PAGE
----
case 1: the two bad coins are in the right pan. This gives
        C(3,2) = 3 possibilities.

case 2: one bad coin is in the right pan, and the other one is mixed in
        with the remaining coins. There are 3 possibilities for the
        first coin, and 4 for the second coin, for a total of 12.

In this case, we again have 3 + 12 = 15 possibilities.

If the left pan is lighter, the result is the same, by symmetry: we also
have 15 possibilities.

We see that, whatever the outcome of the first weighing, we are left with
15 possibilities, for a total of 45, as it should be. This means that it
may be possible to continue the procedure in 3 weighings, since 3^3 > 15.
In addition, as we have split the possibilities equally, we may hope that
this is the best we can do (although this is not a proof).

The next step would be to devise the second weighing in such a way that,
for each possible outcome, the number of remaining possibilities is at
most 3^2 = 9. Note that the second weighing may depend on the outcome of
the first.

We may also ask if our choice of 3 + 3 for the first weighing is the only
possible choice. If we try to weigh one coin against another, in case of
equilibrium, we have the following remaining possibilities:

case 1: one bad coin in each pan; this is one possibility.

case 2: two bad coins in the remaining eight. This is
        C(8,2) = 28 possibilities.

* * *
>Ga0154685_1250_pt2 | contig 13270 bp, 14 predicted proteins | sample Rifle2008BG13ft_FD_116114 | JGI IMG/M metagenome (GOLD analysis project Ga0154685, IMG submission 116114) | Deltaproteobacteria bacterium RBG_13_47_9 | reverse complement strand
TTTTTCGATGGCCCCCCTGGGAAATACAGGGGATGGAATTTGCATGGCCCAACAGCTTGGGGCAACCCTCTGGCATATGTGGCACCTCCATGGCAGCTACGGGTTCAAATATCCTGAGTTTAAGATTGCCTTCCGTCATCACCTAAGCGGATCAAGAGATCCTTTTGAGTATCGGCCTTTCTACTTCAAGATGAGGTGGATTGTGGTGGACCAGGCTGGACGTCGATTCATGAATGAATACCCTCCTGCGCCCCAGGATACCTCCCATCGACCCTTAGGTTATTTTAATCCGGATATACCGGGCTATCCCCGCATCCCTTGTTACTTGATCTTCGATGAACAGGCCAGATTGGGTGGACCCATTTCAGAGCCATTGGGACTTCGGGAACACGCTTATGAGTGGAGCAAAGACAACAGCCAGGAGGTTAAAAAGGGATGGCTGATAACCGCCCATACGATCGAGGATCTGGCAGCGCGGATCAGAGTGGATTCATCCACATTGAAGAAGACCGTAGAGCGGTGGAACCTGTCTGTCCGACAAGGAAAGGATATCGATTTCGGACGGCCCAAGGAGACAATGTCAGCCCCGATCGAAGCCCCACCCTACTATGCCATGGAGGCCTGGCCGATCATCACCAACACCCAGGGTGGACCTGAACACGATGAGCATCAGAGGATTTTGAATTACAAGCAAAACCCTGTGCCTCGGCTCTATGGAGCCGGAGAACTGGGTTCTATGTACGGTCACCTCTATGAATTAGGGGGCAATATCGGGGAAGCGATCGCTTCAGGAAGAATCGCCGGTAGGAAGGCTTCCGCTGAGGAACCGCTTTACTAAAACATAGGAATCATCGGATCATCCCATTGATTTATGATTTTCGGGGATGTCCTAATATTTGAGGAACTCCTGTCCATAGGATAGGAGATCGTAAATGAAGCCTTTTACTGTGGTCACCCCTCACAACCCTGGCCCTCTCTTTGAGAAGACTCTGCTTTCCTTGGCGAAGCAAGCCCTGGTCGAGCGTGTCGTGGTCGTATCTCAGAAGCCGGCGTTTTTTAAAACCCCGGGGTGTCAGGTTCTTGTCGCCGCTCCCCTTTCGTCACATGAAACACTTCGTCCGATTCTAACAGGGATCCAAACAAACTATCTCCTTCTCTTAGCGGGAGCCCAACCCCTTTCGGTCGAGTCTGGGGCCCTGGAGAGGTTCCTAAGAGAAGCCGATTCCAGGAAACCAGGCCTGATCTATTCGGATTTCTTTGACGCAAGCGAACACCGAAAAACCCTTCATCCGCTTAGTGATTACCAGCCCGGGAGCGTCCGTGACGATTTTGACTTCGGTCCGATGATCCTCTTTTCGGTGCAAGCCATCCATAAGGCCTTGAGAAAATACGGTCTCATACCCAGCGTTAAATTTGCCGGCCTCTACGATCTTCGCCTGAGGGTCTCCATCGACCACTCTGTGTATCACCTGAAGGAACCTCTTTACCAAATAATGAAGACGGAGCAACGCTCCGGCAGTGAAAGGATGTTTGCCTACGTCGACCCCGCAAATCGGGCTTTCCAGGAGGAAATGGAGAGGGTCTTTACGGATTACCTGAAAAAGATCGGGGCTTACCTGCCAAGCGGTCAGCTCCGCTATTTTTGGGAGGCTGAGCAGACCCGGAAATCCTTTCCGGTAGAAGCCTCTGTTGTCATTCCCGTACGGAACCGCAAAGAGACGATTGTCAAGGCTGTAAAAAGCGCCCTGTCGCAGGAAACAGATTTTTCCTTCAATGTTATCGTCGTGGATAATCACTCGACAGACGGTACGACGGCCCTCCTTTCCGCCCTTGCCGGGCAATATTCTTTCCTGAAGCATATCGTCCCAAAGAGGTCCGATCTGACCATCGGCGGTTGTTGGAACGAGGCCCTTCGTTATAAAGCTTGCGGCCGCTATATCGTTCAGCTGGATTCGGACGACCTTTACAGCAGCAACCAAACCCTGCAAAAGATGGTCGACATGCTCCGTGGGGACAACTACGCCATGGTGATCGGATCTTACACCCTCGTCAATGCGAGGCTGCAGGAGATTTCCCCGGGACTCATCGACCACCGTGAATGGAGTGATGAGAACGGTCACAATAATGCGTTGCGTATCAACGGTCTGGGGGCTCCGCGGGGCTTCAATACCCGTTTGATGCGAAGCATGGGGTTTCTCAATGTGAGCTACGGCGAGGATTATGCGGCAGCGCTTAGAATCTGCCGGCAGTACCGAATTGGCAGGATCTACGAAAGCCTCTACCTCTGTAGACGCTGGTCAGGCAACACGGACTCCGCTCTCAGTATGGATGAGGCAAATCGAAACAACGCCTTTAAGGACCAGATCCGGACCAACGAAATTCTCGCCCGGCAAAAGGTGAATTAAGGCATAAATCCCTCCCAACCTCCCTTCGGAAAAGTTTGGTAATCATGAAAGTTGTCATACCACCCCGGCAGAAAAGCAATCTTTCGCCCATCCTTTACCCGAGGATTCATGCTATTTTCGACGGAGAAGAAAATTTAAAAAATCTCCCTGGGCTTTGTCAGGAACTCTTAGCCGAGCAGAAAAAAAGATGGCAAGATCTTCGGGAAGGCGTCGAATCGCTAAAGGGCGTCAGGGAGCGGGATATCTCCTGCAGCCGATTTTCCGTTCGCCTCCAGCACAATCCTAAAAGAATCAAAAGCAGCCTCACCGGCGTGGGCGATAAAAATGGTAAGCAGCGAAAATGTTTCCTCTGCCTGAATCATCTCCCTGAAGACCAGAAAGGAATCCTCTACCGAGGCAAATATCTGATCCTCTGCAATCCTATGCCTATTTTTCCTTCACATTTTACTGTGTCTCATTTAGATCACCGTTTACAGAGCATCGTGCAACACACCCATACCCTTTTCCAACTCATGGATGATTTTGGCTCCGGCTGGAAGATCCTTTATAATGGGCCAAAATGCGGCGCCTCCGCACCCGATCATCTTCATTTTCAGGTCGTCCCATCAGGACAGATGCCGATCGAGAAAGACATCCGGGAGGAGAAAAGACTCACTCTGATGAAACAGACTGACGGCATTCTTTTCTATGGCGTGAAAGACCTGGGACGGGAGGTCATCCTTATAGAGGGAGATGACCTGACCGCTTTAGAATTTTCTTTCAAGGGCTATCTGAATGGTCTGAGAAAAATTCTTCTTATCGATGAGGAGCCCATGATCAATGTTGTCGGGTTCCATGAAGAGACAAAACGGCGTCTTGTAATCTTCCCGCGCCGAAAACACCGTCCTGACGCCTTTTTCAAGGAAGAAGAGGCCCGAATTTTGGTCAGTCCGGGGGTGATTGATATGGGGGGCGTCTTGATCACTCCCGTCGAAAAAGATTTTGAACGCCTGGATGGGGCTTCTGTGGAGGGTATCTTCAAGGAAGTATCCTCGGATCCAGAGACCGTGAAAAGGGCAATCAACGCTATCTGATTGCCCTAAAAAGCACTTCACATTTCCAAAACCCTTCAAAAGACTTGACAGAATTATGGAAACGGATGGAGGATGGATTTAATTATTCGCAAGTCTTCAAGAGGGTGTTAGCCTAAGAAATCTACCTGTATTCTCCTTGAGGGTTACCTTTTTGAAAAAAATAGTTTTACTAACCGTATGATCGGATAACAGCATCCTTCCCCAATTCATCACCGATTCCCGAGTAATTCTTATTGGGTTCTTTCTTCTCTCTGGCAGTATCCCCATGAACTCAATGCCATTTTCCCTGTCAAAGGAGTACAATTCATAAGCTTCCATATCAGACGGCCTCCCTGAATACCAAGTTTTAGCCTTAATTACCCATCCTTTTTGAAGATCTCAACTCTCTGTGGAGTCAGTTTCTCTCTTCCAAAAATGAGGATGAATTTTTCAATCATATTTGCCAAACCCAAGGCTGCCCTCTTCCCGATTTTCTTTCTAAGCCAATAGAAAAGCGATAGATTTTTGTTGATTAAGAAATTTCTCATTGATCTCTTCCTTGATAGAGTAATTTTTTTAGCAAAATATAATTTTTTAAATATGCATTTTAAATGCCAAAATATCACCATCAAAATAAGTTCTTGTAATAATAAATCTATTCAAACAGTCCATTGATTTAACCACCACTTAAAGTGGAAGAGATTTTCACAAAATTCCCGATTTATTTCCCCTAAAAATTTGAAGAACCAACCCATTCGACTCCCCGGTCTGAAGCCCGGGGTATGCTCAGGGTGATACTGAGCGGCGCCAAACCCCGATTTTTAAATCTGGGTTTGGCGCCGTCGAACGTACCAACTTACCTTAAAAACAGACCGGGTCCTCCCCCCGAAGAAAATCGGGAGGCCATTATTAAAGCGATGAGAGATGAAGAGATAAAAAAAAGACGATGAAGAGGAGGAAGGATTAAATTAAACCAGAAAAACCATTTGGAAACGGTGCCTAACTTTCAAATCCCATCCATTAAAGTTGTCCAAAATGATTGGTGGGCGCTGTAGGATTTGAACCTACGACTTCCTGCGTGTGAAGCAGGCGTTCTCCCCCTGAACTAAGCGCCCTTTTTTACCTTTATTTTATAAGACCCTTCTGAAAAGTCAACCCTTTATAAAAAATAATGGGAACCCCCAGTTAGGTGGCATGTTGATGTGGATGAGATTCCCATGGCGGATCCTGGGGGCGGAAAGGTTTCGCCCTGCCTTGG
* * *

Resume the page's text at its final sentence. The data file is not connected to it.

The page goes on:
This gives a total of 29 possible answers in case of equilibrium. As 
29 > 3^3, we cannot hope to finish the procedure in 3 steps. On the other
hand, if I am not mistaken, each of the other choices 
(2 + 2, 4 + 4, 5 + 5) leaves a number of possible answers less than 27.
However, the choice 3 + 3 splits the answers equally in three groups of
15, which means that the worst case is at most 15, and this is less than
for the other choices. This suggests trying 3 + 3 as the first weighing.

Since you are not required to do so, I don't know if you want to try to
find an effective procedure. But if you do, beware that this may involve a
lot of work -- and I'm not sure that such a procedure (in 4 weighings)
exists.

Please feel free to write back if you require further assistance.

- Doctor Jacques, The Math Forum
  http://mathforum.org/dr.math/ 
Associated Topics:
High School Logic
High School Permutations and Combinations